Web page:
It's easier to do recursion in Functional programming languages because variables and vectors are immutable. It forces you to do only one thing in the function so that you can observe repetitive tasks easily. Take the above pentagram for example. You can easily find the repetitive work in the code.

```
t_after = forward(turn(t_before, angle), side_leng);
polyline([get_xy(t_before), get_xy(t_after)], width);
```

You just have to do this task in the module. What's the next task? Don't care. Just invoke the same module again.

Of course, we still need a condition to stop the recursion. In the previous star code, we repeat similar tasks five times. The number of repetition is the stop condition, so the `turtle_spiral`

module needs the `times`

parameter. Every time the module complete its task, it subtracts one from `times`

and invokes the same module again. That's why we execute `turtle_spiral(t_after, times - 1, side_leng, angle, width)`

in the module.

# Archimedean spiral

Besides forwarding a fixed length and turning a fixed angle, we can add some changes. For example, we can decrease `step`

at next forwarding and stop the turtle when the length is smaller than a value.

```
// omitted..require turtle graphics implementation
module turtle_spiral(t_before, side_leng, d_step, min_leng, angle, width) {
if(side_leng > min_leng) {
t_after = forward(turn(t_before, angle), side_leng);
polyline([get_xy(t_before), get_xy(t_after)], width);
turtle_spiral(t_after, side_leng - d_step, d_step, min_leng, angle, width);
}
}
side_leng = 50;
d_step = 1;
min_leng = 1;
angle = 90;
width = 1;
turtle_spiral(
turtle(0, 0, 0),
side_leng,
d_step,
min_leng,
angle,
width
);
```

What will happen?

It looks like Archimedean spiral, right? In fact, using the following parameters will create an Archimedean spiral.

```
side_leng = 50;
d_step = 0.1;
min_leng = 1;
angle = 15;
width = 1;
```

As the first example shown in Archimedean spiral, the case here turns a fixed angle every time. However, why does the ray have the same length between two turnings? That's because we decrease a fixed length every time. It's easier to the relationship from the previous square model. It's shown below. You can see that the ray length between two turnings is always `2d`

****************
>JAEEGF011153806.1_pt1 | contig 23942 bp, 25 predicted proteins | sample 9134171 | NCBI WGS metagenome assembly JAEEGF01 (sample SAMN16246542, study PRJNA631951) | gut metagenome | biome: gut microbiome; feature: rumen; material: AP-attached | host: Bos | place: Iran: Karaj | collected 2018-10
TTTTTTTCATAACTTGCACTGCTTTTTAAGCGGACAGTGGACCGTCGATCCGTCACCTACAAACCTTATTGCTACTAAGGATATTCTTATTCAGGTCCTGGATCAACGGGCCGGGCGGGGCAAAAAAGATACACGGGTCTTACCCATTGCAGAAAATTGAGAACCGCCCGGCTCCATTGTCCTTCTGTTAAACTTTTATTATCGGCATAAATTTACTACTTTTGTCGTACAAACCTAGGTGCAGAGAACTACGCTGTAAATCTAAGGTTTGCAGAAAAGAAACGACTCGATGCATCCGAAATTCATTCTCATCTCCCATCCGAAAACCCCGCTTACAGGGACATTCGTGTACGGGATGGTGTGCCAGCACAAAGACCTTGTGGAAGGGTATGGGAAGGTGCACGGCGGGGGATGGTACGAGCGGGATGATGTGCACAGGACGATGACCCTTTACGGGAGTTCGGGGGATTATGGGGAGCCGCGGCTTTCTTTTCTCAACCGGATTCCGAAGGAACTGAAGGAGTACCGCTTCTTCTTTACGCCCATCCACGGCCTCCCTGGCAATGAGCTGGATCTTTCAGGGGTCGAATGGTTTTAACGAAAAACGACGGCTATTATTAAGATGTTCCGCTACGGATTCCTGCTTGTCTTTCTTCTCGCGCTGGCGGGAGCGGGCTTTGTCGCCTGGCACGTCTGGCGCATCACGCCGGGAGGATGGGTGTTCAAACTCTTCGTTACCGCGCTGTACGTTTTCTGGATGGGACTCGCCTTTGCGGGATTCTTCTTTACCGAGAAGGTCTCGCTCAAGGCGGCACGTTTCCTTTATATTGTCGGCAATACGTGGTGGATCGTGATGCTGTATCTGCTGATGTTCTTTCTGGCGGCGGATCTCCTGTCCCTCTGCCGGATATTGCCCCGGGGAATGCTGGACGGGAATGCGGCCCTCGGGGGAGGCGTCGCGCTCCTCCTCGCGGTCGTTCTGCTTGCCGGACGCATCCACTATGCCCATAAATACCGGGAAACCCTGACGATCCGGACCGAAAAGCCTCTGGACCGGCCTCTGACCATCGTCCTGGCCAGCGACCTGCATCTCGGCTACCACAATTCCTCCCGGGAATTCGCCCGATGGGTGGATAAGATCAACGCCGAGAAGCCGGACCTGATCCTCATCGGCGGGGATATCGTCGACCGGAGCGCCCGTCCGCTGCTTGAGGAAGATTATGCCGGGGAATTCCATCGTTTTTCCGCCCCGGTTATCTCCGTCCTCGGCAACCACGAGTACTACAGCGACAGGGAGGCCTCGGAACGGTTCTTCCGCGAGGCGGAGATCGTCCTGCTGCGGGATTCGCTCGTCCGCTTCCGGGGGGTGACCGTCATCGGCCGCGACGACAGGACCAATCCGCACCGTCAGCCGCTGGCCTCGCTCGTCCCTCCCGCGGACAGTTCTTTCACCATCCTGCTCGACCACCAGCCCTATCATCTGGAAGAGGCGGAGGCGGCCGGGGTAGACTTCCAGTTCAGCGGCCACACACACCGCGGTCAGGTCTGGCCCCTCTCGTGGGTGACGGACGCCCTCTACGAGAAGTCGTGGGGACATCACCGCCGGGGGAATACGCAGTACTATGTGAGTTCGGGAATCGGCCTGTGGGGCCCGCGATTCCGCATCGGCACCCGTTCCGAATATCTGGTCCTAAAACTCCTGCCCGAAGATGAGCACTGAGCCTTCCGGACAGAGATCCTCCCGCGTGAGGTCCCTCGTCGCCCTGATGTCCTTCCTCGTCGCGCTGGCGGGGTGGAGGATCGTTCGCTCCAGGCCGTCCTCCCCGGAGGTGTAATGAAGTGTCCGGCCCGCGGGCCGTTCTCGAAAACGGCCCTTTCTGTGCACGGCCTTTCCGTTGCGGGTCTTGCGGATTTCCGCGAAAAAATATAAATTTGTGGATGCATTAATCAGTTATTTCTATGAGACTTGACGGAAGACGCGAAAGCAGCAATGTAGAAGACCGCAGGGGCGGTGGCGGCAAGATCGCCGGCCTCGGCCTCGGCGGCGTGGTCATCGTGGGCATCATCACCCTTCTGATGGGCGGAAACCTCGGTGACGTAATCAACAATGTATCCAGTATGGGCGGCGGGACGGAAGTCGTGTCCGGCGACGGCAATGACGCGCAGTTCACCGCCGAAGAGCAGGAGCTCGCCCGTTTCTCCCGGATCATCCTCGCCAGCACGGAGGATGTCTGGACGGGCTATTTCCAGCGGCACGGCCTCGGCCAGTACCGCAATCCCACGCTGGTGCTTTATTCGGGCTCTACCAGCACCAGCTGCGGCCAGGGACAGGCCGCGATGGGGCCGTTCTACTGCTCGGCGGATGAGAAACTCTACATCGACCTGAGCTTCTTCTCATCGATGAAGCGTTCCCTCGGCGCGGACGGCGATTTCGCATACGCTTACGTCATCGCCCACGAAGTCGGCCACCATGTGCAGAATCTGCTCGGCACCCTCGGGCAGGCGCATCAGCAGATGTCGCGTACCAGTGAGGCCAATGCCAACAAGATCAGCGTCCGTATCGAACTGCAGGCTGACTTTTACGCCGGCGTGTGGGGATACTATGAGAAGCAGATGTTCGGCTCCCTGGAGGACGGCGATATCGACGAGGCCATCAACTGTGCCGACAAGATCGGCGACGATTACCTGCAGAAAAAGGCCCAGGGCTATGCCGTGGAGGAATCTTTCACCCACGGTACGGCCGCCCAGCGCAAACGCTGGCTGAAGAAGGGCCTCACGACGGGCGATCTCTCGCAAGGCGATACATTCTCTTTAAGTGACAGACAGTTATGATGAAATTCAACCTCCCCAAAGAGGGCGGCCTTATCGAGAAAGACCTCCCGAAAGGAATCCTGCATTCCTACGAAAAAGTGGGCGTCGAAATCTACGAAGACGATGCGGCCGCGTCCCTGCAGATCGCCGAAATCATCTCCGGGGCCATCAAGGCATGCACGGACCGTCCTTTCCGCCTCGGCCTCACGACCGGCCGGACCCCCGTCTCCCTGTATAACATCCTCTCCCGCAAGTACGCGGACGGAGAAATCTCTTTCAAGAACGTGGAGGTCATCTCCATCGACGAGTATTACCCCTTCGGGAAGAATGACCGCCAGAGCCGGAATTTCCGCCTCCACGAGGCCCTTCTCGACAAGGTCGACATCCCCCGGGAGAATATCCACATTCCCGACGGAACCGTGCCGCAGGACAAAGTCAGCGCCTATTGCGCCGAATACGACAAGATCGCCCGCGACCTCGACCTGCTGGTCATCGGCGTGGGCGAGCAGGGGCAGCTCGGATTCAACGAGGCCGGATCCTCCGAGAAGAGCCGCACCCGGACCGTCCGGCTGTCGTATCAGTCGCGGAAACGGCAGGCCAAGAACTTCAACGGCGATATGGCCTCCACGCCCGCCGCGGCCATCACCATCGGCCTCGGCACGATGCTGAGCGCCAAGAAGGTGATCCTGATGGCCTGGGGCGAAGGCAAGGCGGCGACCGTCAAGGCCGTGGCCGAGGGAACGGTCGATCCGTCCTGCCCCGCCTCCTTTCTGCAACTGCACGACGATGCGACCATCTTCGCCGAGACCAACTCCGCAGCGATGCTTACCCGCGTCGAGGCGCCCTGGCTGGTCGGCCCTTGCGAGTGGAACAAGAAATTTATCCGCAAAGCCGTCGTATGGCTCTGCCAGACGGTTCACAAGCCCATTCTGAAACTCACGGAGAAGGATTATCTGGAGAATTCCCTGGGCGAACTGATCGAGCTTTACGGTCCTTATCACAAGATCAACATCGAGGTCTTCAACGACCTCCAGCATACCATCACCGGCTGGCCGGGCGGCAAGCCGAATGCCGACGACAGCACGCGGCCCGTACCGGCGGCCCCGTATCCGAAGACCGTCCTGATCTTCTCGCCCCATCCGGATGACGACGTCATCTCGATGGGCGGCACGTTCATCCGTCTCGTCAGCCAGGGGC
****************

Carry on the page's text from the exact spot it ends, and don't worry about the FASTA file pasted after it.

.

So you can try to prove that the length between two turnings is always the same if the `angle`

value is not less than 90.

You may also try to use different parameters to draw models shown in the featured picture of Turtle Spiral Generator.

# Golden spiral

By the way, you can also use turtle graphics to draw a golden spiral. It's more troublesome to deal with the forwarded length and the turned angle. It's an exercise for you. I only provide my solution here.

```
// omitted..require turtle graphics implementation
side_leng = 30;
min_leng = 0.2;
angle = 15;
width = 1;
module turtle_spiral_by_times(t_before, times, side_leng, angle, width) {
if(times != 0) {
t_after = forward(turn(t_before, angle), side_leng * angle / 180 * 3.14159);
polyline([get_xy(t_before), get_xy(t_after)], width);
turtle_spiral_by_times(t_after, times - 1, side_leng, angle, width);
} else {
turtle_spiral(t_before, side_leng / 1.618, min_leng, angle, width);
}
}
module turtle_spiral(t_before, side_leng, min_leng, angle, width) {
if(side_leng > min_leng) {
times = 90 / angle;
turtle_spiral_by_times(t_before, 90 / angle, side_leng, angle, width);
}
}
turtle_spiral(
turtle(0, 0, 0),
side_leng,
min_leng,
angle,
width
);
```

It draws a golden spiral indeed.